Analysis Of Adoration Of Jenna Fox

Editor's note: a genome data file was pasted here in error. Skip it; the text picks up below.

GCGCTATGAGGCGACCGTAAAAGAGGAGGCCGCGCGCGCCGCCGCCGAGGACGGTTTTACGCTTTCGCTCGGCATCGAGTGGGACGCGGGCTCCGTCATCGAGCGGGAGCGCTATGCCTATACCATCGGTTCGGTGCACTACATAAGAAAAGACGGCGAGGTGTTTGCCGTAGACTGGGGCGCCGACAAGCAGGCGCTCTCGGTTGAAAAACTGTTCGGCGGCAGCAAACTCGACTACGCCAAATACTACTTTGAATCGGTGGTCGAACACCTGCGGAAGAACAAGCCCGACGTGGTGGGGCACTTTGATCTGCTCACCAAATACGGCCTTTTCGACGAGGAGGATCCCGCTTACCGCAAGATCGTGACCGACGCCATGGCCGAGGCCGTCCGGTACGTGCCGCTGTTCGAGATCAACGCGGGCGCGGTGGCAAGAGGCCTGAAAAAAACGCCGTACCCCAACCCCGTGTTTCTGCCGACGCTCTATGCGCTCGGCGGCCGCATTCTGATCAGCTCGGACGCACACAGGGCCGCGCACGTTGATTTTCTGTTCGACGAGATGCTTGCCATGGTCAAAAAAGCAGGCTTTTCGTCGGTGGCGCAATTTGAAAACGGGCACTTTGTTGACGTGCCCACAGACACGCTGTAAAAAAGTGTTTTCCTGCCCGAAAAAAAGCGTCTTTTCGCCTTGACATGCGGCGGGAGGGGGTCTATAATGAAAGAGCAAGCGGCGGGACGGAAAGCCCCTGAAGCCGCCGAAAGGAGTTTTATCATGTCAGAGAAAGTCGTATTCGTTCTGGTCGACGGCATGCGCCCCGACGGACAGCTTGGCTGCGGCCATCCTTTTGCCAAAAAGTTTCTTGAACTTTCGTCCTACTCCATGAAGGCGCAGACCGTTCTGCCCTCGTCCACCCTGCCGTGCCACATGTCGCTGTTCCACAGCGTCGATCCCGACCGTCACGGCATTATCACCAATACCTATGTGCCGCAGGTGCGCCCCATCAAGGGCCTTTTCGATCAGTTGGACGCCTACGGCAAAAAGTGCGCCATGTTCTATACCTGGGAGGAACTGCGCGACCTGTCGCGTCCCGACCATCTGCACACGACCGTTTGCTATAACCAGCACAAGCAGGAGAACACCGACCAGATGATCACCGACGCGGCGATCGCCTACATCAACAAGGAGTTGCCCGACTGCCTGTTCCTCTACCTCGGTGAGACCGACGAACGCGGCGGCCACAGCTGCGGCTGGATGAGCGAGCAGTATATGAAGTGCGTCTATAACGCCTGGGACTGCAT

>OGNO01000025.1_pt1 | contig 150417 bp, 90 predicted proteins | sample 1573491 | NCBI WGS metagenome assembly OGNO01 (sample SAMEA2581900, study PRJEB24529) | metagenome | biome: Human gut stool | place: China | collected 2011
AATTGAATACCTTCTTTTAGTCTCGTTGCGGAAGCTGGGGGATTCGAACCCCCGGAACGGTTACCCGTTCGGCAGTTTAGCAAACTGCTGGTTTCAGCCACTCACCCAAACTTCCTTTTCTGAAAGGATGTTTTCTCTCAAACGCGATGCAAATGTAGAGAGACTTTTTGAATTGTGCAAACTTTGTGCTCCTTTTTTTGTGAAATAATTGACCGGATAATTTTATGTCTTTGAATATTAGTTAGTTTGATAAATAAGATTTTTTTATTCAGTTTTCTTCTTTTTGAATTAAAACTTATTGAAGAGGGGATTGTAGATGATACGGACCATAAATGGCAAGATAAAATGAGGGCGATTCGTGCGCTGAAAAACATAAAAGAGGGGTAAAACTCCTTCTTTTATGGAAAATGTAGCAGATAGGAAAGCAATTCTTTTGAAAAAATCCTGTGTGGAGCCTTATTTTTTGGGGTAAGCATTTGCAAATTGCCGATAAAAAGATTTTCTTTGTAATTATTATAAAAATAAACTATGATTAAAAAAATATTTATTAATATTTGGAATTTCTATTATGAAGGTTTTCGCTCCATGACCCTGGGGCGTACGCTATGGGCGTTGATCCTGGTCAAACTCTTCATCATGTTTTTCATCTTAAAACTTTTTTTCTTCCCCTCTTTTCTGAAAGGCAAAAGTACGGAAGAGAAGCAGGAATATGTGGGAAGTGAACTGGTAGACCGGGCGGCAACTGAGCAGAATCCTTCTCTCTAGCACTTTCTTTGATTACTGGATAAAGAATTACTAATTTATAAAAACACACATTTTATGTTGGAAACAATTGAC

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Adoration of Jenna Fox How much can you retain of yourself before you're not "you" anymore? Eighty percent? Fifty percent? Ten percent? And if you had only a certain percentage of yourself left, are you still you? In the novel “The Adoration of Jenna Fox” by Mary E. Pearson it is a story of how far parents will go to save their only child, and of how far a child will go to become her own person. Jenna Fox is loved by her family, but their adoration goes too far when they scientifically modify her after an accident to save her life, to the point she is barely human. Jenna struggles to discover who she really is. In this novel, the most important choice was to keep Jenna alive, which was made by Jenna’s parents because this affected many people around Jenna, had an impact on Jenna and her future, and her parents made this decision out of adoration. The choice made by Jenna’s parents had an influence on the people around her. For instance, in the novel, it states, “‘Why do you hate me?’I ask. She doesn’t answer. She studies my face. Her chests rises and her head tilts slightly.’I don’t hate you Jenna,’ she finally says. ‘I simply don’t have room for you,’” (Pearson 14). This shows that Lily, Jenna’s grandmother, is very distant from Jenna and has not much sympathy towards her. This is because of what happened in the accident and what had occurred to keep Jenna alive. Also, in the book, it says, “Mother said it could be dangerous. For them. Is she afraid I would hurt others? My classmates? I wouldn’t,” (Pearson 51). Jenna overheard Lily and Claire talking and heard them saying it could be hazardous for other people if she goes to school. This shows that Jenna’s mom believes that Jenna could have a big impact on others surrounding he... ... middle of paper ... ... Jenna Fox it states, “‘You're starting school tomorrow,’ she says. ‘It’s only at the local charter. It’s the closest one, so you can walk for the days that they meet,’” (Pearson 48). However, attending school is a main choice but isn’t the most crucial decision because it wasn’t a big aspect of Jenna’s life or of the book. Additionally, going to school can risk people finding out about the accident. Furthermore, the author states, “‘That's what she meant. It isn't a secret. She told her parents. She is going to report me,’” (Pearson 248). Nevertheless, Ally's, one of Jenna’s classmates, had figured out Jenna’s secret and had told her parents about it. This has jeopardized Jenna and her family. Therefore, the most important choice was keeping Jenna alive than allowing her to attend school because it wasn’t a great factor in the book and it put Jenna’s life in danger.

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